We may tend not to agree with many of the award winners named by industry auto shows and celebrated publications but – thanks to the Telluride – KIA was a genuine contender for the “Best in Show” award they had won at the most recent Detroit Auto Show. A unique take on KIA design philosophy managed (somehow) to deliver something equal parts rugged and aspirational… Needless to say, they got us again. Priced to start around $31,690 MSRP the AWD three-row SUV offers seating for up to 8 passengers, 291 hp and a 5,000 LB towing capacity. Across four trim levels, the Telluride covers both accessibility and luxury, creating one of the most surprisingly satisfying cabin experiences around. And since KIA avoided total abandonment of KIA’s trademark modesty when it comes to design theory, it still feels on-brand, rather than a rip-off. Long story short, the Telluride deserves to be atop most SUV wish lists.
So… What About KIA’s Worst?
Okay, I might catch some slack on this one, but here we go. First things first, we’d have less issue with the Niro if it was offered exclusively as an EV. While KIA might argue that someone uninterested in an EV might still like the Niro’s design, we’d be equally inclined to laugh. It’s simply not a very compelling design, and it only becomes aesthetically palatable on the Sportage and Sorento because of their larger footprint. Sure, there’s the fuel economy, but there’s a far larger segment of car buyers that still want a little pretty for their penny. In terms of appearance, we’d argue that the Niro is ruled all but redundant when placed alongside the Soul (which incidentally predates it by two years). Basically, it feels ill-placed, and not only in terms of design relevance but also of price point. Starting at $23,490 MSRP the Niro is only outpaced by the Sportage by $260. That’s a small gap, any way you cut it. If you can make fuel economy that accessibly-priced, why include it in such a redundant offering rather than seeking further economies to be offered? Ah, maybe I’m just getting cynical in my old age.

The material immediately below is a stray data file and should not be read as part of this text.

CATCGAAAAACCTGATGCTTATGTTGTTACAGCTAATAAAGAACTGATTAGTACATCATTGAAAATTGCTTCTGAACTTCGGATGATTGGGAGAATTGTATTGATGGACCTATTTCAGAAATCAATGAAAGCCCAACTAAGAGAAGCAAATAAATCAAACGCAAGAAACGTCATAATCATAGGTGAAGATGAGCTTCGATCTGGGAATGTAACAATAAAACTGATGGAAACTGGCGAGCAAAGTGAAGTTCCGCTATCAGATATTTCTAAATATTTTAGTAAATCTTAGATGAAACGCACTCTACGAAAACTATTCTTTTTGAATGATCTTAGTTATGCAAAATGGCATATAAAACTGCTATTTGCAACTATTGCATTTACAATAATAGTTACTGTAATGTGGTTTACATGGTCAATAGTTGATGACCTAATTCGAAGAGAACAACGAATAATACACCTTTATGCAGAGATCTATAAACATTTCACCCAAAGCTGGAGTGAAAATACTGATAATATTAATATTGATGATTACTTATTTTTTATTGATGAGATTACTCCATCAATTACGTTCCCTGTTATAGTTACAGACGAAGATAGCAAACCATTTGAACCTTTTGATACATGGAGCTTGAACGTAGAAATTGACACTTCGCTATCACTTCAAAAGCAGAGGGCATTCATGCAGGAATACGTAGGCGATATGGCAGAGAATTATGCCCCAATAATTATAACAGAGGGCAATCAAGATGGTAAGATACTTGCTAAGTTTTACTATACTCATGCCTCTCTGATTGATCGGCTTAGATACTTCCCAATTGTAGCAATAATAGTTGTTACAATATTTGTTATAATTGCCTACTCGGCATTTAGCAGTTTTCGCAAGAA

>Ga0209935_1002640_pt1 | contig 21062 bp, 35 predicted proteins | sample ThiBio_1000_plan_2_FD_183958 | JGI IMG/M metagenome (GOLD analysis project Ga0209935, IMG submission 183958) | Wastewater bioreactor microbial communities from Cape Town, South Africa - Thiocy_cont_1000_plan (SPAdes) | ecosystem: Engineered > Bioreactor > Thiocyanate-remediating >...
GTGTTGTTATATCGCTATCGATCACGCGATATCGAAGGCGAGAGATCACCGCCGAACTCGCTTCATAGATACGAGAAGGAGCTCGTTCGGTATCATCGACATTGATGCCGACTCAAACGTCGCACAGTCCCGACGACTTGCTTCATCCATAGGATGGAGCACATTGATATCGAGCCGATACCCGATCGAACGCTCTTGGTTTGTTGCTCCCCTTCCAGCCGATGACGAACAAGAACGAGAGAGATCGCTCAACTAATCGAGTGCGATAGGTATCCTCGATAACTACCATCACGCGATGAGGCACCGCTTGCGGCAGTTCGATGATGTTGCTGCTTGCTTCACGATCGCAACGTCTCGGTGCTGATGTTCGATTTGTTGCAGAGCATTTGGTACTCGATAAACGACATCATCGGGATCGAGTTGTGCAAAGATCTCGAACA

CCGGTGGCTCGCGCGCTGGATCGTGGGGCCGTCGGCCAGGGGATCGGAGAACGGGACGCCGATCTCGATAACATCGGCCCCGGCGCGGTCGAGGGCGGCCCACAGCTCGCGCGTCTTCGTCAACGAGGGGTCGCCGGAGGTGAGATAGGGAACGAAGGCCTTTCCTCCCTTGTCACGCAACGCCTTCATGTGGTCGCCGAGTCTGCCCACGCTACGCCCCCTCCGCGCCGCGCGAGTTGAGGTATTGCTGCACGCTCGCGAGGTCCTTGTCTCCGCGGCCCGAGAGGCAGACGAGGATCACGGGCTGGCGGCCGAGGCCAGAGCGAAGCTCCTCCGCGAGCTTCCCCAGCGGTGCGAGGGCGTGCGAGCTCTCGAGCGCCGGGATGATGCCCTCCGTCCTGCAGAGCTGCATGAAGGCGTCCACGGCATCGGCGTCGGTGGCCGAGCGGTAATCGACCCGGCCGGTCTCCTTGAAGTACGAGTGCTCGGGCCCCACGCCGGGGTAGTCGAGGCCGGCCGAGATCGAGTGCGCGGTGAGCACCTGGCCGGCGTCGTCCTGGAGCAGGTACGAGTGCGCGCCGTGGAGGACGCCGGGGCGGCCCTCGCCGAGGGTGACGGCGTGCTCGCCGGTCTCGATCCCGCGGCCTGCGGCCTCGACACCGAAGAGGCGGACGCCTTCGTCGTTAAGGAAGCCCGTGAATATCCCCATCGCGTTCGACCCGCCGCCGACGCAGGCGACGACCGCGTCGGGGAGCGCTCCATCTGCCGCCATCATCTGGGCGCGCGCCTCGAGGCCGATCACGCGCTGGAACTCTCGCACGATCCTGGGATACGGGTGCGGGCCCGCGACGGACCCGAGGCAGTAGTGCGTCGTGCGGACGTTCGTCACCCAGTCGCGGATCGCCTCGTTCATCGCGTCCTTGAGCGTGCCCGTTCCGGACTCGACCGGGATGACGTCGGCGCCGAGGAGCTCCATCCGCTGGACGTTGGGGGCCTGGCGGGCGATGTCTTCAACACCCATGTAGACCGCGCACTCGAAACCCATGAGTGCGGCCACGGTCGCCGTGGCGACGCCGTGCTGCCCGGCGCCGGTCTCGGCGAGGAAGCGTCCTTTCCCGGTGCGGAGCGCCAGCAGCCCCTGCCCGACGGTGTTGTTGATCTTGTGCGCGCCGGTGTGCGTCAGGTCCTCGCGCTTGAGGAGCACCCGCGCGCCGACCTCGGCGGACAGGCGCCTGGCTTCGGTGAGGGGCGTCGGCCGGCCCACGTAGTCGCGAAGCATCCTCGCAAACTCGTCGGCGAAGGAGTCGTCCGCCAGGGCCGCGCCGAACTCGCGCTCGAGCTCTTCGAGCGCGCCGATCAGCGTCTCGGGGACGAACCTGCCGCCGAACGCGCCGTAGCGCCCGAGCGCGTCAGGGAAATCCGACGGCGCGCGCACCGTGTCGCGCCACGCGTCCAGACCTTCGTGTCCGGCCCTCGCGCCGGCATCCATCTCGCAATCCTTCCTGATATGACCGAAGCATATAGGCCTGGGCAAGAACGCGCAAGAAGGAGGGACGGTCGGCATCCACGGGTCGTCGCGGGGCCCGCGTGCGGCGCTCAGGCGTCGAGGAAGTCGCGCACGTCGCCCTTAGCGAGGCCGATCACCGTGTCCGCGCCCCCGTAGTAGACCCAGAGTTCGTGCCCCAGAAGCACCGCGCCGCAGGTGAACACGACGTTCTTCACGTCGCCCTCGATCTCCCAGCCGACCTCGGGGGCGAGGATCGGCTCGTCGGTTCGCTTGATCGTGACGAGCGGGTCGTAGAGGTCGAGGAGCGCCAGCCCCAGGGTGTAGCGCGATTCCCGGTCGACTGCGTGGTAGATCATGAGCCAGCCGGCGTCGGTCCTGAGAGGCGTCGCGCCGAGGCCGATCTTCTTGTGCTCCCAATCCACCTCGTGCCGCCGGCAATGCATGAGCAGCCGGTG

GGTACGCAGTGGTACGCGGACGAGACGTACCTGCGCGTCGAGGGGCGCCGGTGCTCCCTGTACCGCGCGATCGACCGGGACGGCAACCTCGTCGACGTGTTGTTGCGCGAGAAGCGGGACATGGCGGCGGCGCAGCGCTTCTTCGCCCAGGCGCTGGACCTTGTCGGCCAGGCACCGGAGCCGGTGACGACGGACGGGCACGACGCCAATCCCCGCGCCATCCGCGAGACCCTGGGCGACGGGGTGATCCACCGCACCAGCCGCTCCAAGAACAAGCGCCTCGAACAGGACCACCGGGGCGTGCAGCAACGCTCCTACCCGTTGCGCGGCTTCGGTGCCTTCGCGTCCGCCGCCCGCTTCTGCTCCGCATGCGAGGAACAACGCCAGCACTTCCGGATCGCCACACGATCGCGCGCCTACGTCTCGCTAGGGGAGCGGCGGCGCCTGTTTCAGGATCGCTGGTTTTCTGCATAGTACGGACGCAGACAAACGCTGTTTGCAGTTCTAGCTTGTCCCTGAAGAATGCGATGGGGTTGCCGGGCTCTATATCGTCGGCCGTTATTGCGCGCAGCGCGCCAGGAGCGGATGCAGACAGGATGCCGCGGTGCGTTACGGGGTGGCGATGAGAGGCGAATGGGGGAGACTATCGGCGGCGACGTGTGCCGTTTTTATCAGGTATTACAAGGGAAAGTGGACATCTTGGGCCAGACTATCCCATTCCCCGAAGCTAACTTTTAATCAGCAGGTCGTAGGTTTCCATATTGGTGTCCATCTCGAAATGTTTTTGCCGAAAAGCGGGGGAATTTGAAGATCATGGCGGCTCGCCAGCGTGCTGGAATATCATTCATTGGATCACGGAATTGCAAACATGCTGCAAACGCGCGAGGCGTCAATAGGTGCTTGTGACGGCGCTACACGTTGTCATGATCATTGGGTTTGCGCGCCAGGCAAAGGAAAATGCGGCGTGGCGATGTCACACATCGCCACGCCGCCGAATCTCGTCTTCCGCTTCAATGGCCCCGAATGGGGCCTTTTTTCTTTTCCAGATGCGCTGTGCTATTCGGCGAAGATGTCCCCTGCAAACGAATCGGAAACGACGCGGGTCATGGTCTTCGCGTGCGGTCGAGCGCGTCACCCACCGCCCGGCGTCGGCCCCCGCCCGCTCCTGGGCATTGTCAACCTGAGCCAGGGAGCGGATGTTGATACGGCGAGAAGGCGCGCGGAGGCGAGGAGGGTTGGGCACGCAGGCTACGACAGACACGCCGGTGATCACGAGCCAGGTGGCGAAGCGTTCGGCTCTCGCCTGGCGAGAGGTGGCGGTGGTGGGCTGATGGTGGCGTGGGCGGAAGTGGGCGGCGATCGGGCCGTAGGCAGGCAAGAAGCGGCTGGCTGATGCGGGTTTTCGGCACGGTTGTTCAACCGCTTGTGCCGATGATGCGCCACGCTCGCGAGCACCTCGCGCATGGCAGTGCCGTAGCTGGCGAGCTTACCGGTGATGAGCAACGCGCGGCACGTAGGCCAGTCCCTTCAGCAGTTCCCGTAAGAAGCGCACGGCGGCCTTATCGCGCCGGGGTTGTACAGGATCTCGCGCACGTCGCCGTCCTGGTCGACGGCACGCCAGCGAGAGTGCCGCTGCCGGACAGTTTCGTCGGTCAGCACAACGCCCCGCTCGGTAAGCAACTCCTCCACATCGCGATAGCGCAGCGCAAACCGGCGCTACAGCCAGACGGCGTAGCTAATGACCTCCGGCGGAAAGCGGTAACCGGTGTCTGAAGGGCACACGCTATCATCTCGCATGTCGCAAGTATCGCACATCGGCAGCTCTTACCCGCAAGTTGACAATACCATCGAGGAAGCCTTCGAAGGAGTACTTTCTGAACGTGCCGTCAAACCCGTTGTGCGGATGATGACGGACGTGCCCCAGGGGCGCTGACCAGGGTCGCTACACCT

Remember earlier when I mentioned “punch(ing) outside of their weight class”? Well, who’s got two thumbs and ain’t about to be approached by KIA waving a $55,900 price tag? This guy. If I’m paying out that much money for a sedan, I want the bragging rights associated with a big name. There’s no way I’m telling someone I just bought a $60 thousand dollar KIA. Can you imagine the jokes people would make? Boasting sophisticated styling, we find ourselves pouring through photos of the K900 wondering what so-called experts are talking about. KIA’s equivalent of a Ford Taurus makes no effort to embrace bold, out-of-the-box styling that which made them so successful with the Stinger and the Telluride. As a result, they aimed for refinement and landed on uninspired. The K900 lacks any real sense of intent or even the slightest hint of an identity. Some might praise the 3.3-liter twin turbo V6 and it’s 365 hp as some sort of saving grace, but it feels like too-little/too late in this tale of not trying hard enough. And with the decline of sedan sales, KIA would be wise to cut their losses and focus on what they do best.
Is There a KIA Out There For You?
It’s not our place (or even desire) to say. Giving due credit to KIA for their impressive efforts ranks among the hardest pills we’ve had to swallow in 2019. But their hard-earned longevity and ever-increasing loyalty rating has proved many of our nineties selves wrong. We’re still not sure that we’d ever seriously consider buying a KIA but, all things being equal, it has become far more appreciable to understand why there is so many people who have.